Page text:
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If set $A,B$ satisfy $A\cap B=\emptyset,A\cup B=I$, and $B=\{x+y : x,y\in A\}$, can $I$ be real number set $\mathbb{R}$?

I think the answer is yes, but I can't construct it. If $A$ is odd number set, $B$ is even number set, then $I$ is integer set $\mathbb{Z}$. But how can the set of irrational numbers and the set of other rational numbers be put into the set $A$? I don't understand.

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  • $\begingroup$ $A, B \subseteq \mathbb R$ I imagine? $\endgroup$ May 23 at 7:04
  • $\begingroup$ @mathcounterexamples.net Yes $\endgroup$
    – Eufisky
    May 23 at 7:04
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    $\begingroup$ I do not see a connection to topology. $\endgroup$
    – Paul Frost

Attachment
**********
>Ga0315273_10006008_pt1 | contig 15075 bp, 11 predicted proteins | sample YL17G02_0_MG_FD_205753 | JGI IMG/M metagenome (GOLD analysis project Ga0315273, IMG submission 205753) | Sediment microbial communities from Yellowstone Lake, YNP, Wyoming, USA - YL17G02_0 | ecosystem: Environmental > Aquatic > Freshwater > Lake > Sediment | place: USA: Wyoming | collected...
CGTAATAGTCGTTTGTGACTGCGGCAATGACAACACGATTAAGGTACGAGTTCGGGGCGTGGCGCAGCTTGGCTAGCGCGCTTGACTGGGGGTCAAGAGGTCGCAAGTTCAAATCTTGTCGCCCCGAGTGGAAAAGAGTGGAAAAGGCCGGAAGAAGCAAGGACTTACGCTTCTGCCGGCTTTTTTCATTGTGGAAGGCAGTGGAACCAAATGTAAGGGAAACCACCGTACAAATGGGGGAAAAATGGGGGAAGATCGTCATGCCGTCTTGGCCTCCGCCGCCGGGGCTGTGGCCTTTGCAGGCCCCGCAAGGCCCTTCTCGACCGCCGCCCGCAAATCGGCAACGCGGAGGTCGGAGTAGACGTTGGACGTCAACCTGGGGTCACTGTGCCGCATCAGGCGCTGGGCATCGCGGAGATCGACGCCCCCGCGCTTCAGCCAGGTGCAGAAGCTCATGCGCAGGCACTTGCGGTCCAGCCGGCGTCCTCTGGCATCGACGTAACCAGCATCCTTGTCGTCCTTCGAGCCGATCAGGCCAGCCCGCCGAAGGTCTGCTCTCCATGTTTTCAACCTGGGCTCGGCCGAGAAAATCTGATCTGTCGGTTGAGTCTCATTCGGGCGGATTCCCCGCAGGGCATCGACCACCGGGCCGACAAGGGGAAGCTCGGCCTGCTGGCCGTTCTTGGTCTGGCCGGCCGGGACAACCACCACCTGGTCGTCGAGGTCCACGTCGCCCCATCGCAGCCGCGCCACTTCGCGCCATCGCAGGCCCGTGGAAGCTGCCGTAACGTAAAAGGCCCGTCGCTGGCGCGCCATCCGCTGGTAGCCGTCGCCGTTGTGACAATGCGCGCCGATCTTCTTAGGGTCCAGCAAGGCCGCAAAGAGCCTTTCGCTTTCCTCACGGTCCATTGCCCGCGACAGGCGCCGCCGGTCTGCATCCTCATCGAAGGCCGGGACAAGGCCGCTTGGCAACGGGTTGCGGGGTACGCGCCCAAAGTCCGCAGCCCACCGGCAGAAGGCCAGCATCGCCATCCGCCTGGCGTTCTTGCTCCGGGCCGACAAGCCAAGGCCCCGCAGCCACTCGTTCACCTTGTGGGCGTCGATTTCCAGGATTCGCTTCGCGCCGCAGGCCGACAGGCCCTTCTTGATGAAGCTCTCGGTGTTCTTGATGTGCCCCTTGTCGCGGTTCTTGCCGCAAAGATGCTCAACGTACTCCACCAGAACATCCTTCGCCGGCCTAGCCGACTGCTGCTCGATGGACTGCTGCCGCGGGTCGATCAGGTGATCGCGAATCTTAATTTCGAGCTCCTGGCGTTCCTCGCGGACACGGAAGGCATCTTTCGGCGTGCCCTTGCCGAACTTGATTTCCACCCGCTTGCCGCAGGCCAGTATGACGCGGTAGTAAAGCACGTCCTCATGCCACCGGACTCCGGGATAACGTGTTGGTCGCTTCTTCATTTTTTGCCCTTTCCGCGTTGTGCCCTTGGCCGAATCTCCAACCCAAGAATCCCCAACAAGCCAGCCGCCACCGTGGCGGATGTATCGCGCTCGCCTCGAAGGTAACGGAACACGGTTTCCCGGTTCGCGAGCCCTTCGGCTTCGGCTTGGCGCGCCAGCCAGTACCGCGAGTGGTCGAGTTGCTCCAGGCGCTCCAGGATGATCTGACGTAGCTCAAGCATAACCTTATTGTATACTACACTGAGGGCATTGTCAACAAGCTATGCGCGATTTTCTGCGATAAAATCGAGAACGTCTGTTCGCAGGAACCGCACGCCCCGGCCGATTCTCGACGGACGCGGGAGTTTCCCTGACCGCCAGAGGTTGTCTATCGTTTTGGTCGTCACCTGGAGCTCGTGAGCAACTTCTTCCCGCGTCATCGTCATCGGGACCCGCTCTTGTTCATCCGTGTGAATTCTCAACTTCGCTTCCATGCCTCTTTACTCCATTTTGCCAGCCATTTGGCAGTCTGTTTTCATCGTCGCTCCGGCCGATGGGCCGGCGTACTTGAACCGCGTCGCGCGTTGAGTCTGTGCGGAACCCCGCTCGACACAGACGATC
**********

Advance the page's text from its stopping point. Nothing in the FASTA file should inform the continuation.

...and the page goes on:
May 23 at 8:56
  • $\begingroup$ I'm not certain this is possible for the rational numbers, but can't see a proof either way. If it is possible for the rationals, proving it for the reals will probably require the Axiom of Choice. $\endgroup$
    – aschepler
    May 24 at 8:22
  • $\begingroup$ I don't think we can construct the real number, because B is forming by the help of A. So it's not possible to write a irrational number in the sum of two rational number $\endgroup$
    – Epsilon101
    May 24 at 15:06

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